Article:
Information that you might want to review and decide how to patch your systems.

SQL Server Versions Affected

This is a hardware issue, so every system is affected SQL Server running on x86 and x64 .for these versions:

SQL Server 2008
SQL Server 2008R2
SQL Server 2012
SQL Server 2014
SQL Server 2016
SQL Server 2017
Azure SQL Database

It is likely that SQL Server 2005, SQL Server 2000, SQL Server 7, SQL Server 6.5 are all affected. No SQL Server patches are coming.

Note: according to Microsoft, IA64 systems are not believed to be affected.

SQL Server Patches

There is a KB that discusses the attacks. Here are the patches as of this time:

SQL Server 2017 CU3
SQL Server 2017 GDR
SQL Server 2016 SP1 CU7
SQL Server 2016 SP1 GDR
.
OS Patches

The Window KB for guidance is 4072698. Here are the OS patches that I’ve been able to find.

Windows Server (Server Core) v 1709 – KB4056892
Windows Server 2016 – KB4056890
Windwos Server 2012 R2 – KB4056898
Windows Server 2012 – N/A
Windows Server 2008 R2 – KB4056897
Windows Server 2008 – N/A
Red Hat v.7.3 – Kernel Side-Channel Attacks CVE-2017-5754, 5753, 5715
SUSE Linux – 7022512
Ubuntu – N/A

VMWare has a security advisory (VMSA-2018-0002) and patches. They have released:

ESXi 6.5
ESXi 6.0
ESXi 5.5 (partial patch)
Workstation 12.x – Upgrade to 12.5.8
Fusion 8.x – Updated to 8.5.9

When to PATCH – Immediately

If you have SQL Server 2017 or SQL Server 2016 running, then patches are available.

SQL Server (Windows) VM in your data center – Patch host OS or isolate SQL Server back on physical hardware. Check Windows OS for microcode changes.

SQL Server (Windows) on bare metal or VM, not isolated from application code on the same machine, or using untrusted code – Apply OS patches, SQL Server patches, enable microcode changes.

SQL Server Linux – Apply Linux OS patches, Linux SQL Server patches, check with Linux vendor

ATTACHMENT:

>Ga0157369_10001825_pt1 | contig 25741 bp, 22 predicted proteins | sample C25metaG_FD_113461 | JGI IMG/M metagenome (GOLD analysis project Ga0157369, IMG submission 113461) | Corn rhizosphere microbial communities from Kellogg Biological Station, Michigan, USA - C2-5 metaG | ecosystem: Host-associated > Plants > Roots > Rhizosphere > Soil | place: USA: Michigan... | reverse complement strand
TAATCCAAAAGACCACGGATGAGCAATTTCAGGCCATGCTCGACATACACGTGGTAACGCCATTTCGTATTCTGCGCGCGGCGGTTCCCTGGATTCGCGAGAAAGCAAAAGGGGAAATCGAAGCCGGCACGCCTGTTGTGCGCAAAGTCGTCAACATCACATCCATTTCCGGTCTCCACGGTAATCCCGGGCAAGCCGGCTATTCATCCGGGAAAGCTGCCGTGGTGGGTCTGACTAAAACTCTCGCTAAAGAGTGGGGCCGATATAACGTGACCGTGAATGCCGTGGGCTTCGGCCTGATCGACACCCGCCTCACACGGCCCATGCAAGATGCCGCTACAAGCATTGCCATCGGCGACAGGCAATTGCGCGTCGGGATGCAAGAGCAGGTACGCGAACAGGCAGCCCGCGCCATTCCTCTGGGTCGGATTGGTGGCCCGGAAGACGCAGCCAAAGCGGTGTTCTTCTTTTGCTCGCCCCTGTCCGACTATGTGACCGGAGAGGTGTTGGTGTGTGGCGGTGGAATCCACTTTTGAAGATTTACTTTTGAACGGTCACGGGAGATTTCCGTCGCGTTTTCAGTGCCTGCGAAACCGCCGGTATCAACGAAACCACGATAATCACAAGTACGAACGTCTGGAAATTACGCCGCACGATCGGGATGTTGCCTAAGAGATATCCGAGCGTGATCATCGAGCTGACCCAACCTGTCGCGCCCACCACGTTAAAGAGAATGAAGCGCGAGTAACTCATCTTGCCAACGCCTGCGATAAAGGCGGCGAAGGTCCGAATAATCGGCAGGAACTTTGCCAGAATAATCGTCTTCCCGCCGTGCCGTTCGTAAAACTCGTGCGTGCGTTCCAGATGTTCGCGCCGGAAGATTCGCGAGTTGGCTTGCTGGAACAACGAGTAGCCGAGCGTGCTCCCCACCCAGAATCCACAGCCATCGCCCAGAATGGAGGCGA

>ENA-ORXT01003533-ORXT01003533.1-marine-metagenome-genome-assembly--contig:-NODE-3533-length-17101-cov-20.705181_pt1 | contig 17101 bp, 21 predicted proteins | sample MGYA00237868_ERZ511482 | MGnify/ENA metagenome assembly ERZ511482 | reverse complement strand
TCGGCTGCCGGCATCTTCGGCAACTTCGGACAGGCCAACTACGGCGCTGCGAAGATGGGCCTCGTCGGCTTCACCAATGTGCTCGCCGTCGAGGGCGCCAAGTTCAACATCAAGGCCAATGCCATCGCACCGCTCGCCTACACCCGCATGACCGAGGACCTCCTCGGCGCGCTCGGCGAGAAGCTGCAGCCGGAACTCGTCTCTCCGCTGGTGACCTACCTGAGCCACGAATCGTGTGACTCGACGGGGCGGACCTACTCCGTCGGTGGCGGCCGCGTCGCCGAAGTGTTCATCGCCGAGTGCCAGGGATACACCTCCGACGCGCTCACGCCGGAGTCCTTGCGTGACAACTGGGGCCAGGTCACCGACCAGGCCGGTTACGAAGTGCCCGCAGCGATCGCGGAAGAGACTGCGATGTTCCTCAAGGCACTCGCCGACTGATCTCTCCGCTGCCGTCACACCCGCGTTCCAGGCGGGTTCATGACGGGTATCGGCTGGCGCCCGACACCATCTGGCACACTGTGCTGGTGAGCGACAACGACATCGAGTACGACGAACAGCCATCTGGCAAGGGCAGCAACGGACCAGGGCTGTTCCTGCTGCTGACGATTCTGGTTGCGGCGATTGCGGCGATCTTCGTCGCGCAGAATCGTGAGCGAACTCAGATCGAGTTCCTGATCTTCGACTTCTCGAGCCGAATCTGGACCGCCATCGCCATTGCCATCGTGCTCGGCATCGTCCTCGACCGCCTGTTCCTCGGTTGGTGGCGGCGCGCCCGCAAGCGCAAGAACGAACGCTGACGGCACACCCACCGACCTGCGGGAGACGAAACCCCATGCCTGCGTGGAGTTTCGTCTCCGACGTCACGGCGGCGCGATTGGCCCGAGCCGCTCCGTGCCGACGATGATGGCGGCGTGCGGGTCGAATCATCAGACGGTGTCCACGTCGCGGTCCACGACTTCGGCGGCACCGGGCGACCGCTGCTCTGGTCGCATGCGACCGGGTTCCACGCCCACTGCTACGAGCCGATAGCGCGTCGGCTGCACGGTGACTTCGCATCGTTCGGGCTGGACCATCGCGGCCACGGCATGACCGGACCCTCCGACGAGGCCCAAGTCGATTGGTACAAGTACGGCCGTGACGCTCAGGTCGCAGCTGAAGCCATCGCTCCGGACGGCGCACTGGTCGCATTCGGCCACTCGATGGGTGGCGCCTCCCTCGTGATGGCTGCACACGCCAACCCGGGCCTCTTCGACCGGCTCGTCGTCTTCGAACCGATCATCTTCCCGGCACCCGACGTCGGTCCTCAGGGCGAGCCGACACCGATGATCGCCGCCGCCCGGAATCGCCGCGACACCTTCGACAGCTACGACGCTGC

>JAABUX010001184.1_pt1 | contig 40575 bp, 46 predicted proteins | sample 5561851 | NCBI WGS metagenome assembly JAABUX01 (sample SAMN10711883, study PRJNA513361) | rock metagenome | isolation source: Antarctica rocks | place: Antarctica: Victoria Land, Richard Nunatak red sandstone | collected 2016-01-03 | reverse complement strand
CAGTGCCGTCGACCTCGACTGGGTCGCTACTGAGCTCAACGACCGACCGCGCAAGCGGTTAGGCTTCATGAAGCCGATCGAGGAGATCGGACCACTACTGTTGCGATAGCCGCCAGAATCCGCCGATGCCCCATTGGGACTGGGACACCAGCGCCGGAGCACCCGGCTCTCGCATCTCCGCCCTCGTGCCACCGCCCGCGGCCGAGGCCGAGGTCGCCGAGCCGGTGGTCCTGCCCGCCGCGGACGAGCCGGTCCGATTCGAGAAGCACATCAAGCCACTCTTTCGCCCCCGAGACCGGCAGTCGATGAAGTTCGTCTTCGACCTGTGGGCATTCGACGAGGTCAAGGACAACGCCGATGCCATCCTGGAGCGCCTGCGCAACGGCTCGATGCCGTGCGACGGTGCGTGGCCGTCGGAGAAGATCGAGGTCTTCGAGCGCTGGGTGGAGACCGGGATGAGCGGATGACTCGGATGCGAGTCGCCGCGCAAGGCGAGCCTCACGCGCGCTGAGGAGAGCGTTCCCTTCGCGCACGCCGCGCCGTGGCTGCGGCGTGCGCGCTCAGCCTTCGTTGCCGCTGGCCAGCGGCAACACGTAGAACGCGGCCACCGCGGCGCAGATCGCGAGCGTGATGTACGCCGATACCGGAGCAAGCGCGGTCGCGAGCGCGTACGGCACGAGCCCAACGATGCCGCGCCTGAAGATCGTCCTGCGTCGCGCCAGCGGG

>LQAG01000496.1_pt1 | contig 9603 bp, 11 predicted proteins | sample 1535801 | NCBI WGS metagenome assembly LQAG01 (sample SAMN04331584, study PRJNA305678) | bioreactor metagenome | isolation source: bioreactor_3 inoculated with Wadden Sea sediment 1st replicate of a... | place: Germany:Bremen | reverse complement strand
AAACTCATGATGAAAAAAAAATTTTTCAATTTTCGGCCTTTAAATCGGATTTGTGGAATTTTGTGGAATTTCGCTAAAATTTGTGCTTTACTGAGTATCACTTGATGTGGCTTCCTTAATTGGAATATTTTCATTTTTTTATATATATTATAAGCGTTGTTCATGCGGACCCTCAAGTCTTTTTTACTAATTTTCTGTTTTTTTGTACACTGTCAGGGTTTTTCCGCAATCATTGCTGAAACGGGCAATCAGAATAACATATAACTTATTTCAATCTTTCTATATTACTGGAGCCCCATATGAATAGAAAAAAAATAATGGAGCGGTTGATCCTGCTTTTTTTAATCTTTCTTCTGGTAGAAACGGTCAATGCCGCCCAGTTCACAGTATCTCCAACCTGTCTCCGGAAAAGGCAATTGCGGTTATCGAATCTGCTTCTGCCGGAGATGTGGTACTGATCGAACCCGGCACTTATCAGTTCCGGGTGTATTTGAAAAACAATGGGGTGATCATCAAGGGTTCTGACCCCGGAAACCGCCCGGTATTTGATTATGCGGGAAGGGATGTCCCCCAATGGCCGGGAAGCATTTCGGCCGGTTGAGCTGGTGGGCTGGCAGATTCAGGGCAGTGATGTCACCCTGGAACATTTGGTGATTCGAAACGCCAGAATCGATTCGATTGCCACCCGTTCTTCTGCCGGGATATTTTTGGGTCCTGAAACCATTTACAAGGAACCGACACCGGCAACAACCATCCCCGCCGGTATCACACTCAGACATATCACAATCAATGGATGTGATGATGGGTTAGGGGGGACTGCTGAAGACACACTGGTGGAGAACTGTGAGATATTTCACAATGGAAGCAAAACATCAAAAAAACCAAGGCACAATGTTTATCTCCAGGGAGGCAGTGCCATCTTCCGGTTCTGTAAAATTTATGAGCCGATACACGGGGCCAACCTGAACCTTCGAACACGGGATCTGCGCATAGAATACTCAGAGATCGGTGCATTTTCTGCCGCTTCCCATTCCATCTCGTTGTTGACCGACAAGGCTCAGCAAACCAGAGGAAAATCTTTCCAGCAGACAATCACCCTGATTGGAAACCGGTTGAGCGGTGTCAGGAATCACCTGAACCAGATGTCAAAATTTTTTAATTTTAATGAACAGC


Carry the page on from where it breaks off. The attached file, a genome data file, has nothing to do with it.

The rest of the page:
Note that when untrusted SQL Server extensibility mechanisms are mentioned, they mean:

SQL CLR
R and Python packages running through sp_external_script, or standalone R/ML Learning Studio on a machine
SQL Agent running ActiveX scripts
Non-MS OLEDB providers in linked servers
Non-MS XPs

There are mitigations in the SQL Server KB.

When You Can Patch Later

If you have SQL Server 2008, 2008 R2, 2012, 2014 you’ll have to wait on SQL Server patches. They aren’t out yet. However, there are other situations that remove an immediate need for patching.

When You Don’t Need to Patch
If you are on AWS, they’ve patched their systems, except for EC2 VMS. Those need patches from you. AWS Statement

Azure is patched according to KB4073235. Guidance in ADV180002 says .This does not include VMs that don’t get automatic updates. You need to patch those manually.

Apple – If you’re running High Sierra, Sierra, or El Capitan, it looks like Apple took care of this back in December of 2017.

Browsers

Chrome – It looks like Google is going to release a patch for Chrome later in January. See this link for more information.
Firefox – Version 57 or later has the proper fixes. See this blog for more information, so patch away!
Edge and Internet Explorer – Microsoft has a blog post . It looks like the January security update (KB4056890) takes care of that. So if you’re using either of these browsers, please update your OSes as soon as possible.

Details On the Exploits

Descriptions of the exploit, if you want to dig down and understand.

https://meltdownattack.com/

The Register
Ars Technia
cyber.wtf researcher blog

SQL Server 2014 SP2 CU9

January 2nd, 2018

On December 18, 2017, Microsoft released SQL Server 2014 SP2 CU9, which is Build 12.05563.0.
This CU has seven public hotfixes, most of which are for the SQL Engine of SQL performance -critical for taks like mrp. inventory close, consolidation etc.

Since SQL Server 2014 SP1 and earlier are no longer “supported service packs”, there is no corresponding CU for the SP1 or RTM branches of SQL Server 2014.

As always, make an effort to stay current on cumulative updates